sequentially updating the contents of said plurality of digital storage locations at a predetermined rate with a new parameter value for said control signal, and
assigning to said control signal a parameter value substantially equal to the average of the parameter values stored in said plurality of digital storage locations.
43. The method of claim 42 wherein the storage location containing the oldest past parameter value for said control signal is updated first.
44. The method of claim 43 wherein the contents of said plurality of storage locations are updated with said new parameter value one at a time.
Description
BACKGROUND AND SUMMARY OF THE INVENTION

The present invention relates to speech synthesizers and in particular to an improved phoneme based speech synthesizer that is capable of producing high quality speech and yet is inexpensive to manufacture and requires a low data bit rate.

Since human speech is an analog process, it is not surprising that most speech synthesizers heretofore developed have been analog synthesizers. While successful high quality analog synthesizers have been designed, it has generally been recognized that a digital system capable of producing comparable speech quality would be preferred because of the reliability, size and cost advantages associated with digital circuitry. Towards this end, a voice compression technique called linear predictive coding (LPC) has been recently developed which utilizes a digital filter to model the human vocal tract. While this approach to speech synthesis appears to have promise, LPC systems are typically quite complex and require relatively high input data rates to produce quality speech. Consequently, the above noted advantages of such a digital synthesizer are compromised.

The present speech synthesizer utilizes a novel highly simplified analog vocal tract which requires only four control parameters to produce high quality speech, and drives the vocal tract with a completely digital control system. The result is a speech synthesizer that is highly simplified, exceptionally cost effective, and yet is capable of producing a level of speech quality that duplicates or exceeds the most sophisticated designs presently available. Moreover, since the present speech synthesizer is a phoneme based synthesizer, the input data rate required to drive the system is very low.

The vocal tract used in the present system comprises an analog delay line (ADL) which accurately simulates the characteristics of the human vocal tract. Unlike conventional speech synthesizers which employ vocal tracts comprising a plurality of cascaded or parallel connected resonant filters, the present ADL vocal tract comprises a single interactive bilateral filter network.

In general, the design of the ADL vocal tract is based upon the electronic model of the human vocal tract which simulates the effects of changing vocal tract geometry. It has long been known that the acoustical characteristics of the human vocal tract are varied by changes in the cross-sectional area of the vocal tract at different points along its length. In this respect, the human vocal tract exhibits the acoustical characteristics of an acoustic tube whose cross-sectional dimensions are small relative to the wavelengths of the frequencies generated. An acoustical system of this type can be represented electrically by a plurality of T-sections whose series element is an inductance and whose shunt element is a capacitance. Each stage thus represents a given length of the acoustic system as determined by the number of stages utilized. Accordingly, it will be appreciated that the effective cross-sectional area of each section can be electrically adjusted by varying the impedance of the components.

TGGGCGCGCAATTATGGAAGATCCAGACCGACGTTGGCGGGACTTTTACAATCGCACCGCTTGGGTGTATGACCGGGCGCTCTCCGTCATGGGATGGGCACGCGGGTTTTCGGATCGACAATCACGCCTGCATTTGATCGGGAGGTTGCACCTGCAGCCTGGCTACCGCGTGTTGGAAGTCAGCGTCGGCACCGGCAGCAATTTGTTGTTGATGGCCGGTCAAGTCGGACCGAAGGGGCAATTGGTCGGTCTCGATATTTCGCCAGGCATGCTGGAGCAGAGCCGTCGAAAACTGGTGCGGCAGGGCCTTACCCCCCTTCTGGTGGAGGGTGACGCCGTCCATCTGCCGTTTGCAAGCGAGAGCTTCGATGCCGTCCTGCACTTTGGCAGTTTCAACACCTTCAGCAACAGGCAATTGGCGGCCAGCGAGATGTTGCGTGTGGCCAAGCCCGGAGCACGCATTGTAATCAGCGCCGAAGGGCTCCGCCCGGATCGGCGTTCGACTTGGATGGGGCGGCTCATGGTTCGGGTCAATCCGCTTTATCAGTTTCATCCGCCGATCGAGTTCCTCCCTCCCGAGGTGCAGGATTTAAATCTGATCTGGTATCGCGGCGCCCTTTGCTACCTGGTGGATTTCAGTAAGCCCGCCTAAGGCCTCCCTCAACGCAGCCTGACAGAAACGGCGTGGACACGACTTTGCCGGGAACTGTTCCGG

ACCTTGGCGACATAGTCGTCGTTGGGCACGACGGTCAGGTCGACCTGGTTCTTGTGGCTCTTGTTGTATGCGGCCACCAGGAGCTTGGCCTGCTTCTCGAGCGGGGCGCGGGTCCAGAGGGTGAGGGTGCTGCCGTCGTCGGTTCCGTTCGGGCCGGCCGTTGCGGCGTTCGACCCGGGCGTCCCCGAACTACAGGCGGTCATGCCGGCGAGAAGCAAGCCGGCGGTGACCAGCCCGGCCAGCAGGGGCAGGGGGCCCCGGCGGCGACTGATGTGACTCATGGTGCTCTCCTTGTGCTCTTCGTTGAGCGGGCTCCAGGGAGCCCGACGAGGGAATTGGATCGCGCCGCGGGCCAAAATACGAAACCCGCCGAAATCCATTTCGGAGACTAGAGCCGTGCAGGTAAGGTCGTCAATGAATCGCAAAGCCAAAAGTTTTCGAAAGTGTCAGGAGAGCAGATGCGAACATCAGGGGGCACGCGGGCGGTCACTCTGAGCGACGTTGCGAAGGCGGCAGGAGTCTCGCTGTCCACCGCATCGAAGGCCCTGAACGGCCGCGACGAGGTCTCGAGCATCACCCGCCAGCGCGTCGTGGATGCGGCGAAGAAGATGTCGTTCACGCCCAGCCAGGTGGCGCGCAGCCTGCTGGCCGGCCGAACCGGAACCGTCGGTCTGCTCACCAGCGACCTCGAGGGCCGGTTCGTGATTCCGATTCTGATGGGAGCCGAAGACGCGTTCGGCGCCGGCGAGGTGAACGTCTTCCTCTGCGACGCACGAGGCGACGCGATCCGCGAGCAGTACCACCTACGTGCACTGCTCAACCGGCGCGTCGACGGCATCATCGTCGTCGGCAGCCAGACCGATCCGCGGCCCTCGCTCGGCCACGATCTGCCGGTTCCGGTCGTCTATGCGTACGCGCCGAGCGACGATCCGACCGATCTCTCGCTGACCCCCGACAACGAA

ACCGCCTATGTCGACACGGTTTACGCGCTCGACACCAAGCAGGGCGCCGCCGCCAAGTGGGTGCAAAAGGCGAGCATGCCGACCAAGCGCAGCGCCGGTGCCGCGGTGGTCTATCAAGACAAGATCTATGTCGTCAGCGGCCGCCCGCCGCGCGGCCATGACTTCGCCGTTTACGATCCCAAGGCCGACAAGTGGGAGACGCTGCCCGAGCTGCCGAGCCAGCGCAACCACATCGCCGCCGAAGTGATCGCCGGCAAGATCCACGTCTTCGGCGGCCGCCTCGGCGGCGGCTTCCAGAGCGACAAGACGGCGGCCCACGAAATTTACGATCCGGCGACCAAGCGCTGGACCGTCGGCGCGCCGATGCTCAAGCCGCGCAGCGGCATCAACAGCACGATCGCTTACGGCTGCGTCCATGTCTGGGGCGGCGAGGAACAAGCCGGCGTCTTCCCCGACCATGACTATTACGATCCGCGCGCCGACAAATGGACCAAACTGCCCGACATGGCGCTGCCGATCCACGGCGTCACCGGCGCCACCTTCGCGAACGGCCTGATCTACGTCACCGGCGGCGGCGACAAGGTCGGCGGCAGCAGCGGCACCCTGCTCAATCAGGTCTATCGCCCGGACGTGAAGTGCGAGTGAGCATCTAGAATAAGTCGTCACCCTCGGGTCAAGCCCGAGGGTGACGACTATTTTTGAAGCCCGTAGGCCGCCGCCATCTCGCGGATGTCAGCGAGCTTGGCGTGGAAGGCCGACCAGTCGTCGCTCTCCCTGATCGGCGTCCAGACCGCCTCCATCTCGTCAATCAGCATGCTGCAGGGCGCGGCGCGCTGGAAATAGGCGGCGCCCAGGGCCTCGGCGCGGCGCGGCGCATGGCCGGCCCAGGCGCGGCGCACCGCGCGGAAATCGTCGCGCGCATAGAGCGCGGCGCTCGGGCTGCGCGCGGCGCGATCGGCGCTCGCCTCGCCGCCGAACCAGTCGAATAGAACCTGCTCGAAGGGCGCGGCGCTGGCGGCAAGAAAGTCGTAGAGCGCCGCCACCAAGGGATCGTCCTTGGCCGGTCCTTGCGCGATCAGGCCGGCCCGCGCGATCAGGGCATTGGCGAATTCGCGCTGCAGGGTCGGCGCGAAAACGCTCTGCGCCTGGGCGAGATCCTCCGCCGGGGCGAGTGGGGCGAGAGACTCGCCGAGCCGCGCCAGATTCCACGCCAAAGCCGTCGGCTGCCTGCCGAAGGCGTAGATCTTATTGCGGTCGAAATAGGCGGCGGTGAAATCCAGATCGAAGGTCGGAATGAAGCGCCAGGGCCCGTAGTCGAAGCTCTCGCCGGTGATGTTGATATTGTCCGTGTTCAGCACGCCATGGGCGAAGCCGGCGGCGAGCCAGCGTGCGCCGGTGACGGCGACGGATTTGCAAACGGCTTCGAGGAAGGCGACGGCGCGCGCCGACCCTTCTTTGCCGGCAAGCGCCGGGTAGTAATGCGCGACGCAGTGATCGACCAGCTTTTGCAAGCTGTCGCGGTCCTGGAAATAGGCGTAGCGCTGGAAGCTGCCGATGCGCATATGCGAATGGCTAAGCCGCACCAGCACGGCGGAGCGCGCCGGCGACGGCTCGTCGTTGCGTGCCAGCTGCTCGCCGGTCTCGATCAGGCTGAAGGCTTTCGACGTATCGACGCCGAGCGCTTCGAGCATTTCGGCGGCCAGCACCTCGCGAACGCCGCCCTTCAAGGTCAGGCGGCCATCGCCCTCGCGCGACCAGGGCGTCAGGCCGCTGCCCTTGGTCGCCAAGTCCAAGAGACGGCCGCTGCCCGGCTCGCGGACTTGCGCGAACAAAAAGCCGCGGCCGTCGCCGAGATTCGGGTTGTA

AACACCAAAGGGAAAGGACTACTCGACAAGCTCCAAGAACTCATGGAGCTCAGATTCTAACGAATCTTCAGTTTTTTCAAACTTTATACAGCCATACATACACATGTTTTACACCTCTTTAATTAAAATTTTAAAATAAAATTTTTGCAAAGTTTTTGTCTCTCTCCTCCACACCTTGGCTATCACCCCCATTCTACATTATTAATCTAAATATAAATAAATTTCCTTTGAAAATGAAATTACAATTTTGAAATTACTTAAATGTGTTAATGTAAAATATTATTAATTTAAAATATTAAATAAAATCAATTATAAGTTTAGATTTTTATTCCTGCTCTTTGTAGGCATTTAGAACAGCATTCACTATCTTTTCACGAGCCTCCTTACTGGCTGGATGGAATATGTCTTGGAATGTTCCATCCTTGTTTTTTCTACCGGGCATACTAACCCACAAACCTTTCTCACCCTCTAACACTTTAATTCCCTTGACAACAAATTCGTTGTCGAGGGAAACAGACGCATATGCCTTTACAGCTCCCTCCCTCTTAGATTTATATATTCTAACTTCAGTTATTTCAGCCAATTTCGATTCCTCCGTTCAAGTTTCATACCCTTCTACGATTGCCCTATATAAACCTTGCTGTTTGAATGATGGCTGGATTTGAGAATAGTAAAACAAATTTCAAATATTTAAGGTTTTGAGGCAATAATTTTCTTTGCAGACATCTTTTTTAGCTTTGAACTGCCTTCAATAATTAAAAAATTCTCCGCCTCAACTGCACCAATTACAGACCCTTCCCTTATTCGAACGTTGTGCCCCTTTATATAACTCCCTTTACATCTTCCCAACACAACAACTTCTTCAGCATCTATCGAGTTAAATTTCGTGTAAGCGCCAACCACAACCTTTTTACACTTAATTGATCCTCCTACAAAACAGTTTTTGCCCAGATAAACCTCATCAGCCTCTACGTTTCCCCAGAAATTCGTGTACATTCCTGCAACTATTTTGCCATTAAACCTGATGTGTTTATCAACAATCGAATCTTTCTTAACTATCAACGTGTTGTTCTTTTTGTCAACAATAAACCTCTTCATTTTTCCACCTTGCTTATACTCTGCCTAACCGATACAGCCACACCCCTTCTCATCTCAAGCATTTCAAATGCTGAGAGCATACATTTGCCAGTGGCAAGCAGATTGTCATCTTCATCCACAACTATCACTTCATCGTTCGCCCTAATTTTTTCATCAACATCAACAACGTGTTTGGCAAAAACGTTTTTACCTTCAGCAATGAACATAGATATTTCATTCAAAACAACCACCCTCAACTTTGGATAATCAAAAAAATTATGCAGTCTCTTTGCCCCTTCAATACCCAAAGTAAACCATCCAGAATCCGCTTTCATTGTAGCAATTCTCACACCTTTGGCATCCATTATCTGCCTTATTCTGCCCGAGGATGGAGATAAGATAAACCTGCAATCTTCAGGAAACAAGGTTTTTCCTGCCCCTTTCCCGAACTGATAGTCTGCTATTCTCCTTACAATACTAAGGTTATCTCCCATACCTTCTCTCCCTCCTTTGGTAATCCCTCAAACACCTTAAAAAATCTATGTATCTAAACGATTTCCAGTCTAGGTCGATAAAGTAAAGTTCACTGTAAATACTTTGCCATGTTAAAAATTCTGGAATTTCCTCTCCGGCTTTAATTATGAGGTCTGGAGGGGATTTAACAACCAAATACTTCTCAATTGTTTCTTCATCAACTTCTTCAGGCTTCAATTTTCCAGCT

However, while the merits of the theoretical electrical model have been recognized, practical implementation of the model has proved to present significant design problems. Specifically, attempts at designing an electrically controllable inductive/capacitive network have resulted in systems of extreme complexity. Moreover, due to the inherent imperfections associated with the many circuit approximations required, much of the desired characteristics of the theoretical electrical model are lost. Consequently, the quality of the speech produced thereby is compromised. Thus, despite its initial promise a practical ADL vocal tract has yet to be produced.

The speech synthesizer of the present invention provides a novel approach to the implementation of an ADL vocal tract. Specifically, rather than attempting to provide directly eletrically variable inductances and capacitances, the present invention utilizes time domain equivalents of these components. Specifically, in the domain, inductances and capacitances are 180 out of phase. Therefore, if the time domain reference is rotated 90, it will be appreciated that an inductance can be represented by a resistance and a capacitance can be represented by a negative resistance. Although there is in reality no such thing as a negative resistance, there has recently been developed a circuit that simulates the characteristics of a negative resistance. This circuit is called a frequency dependent negative resistance or "FDNR". Thus, by utilizing ordinary resistors as the series components and FDNR's as the shunt components, the present invention provides an ADL modeled vocal tract comprised of components which can be practically tuned. In the preferred embodiment described hereinafter, the vocal tract comprises five "LC" sections with four tuning elements. Thus, only four control signals are required. However, as will be appreciated by those skilled in the art, the vocal tract can be readily modified to include additional stages and additional tuning elements if desired.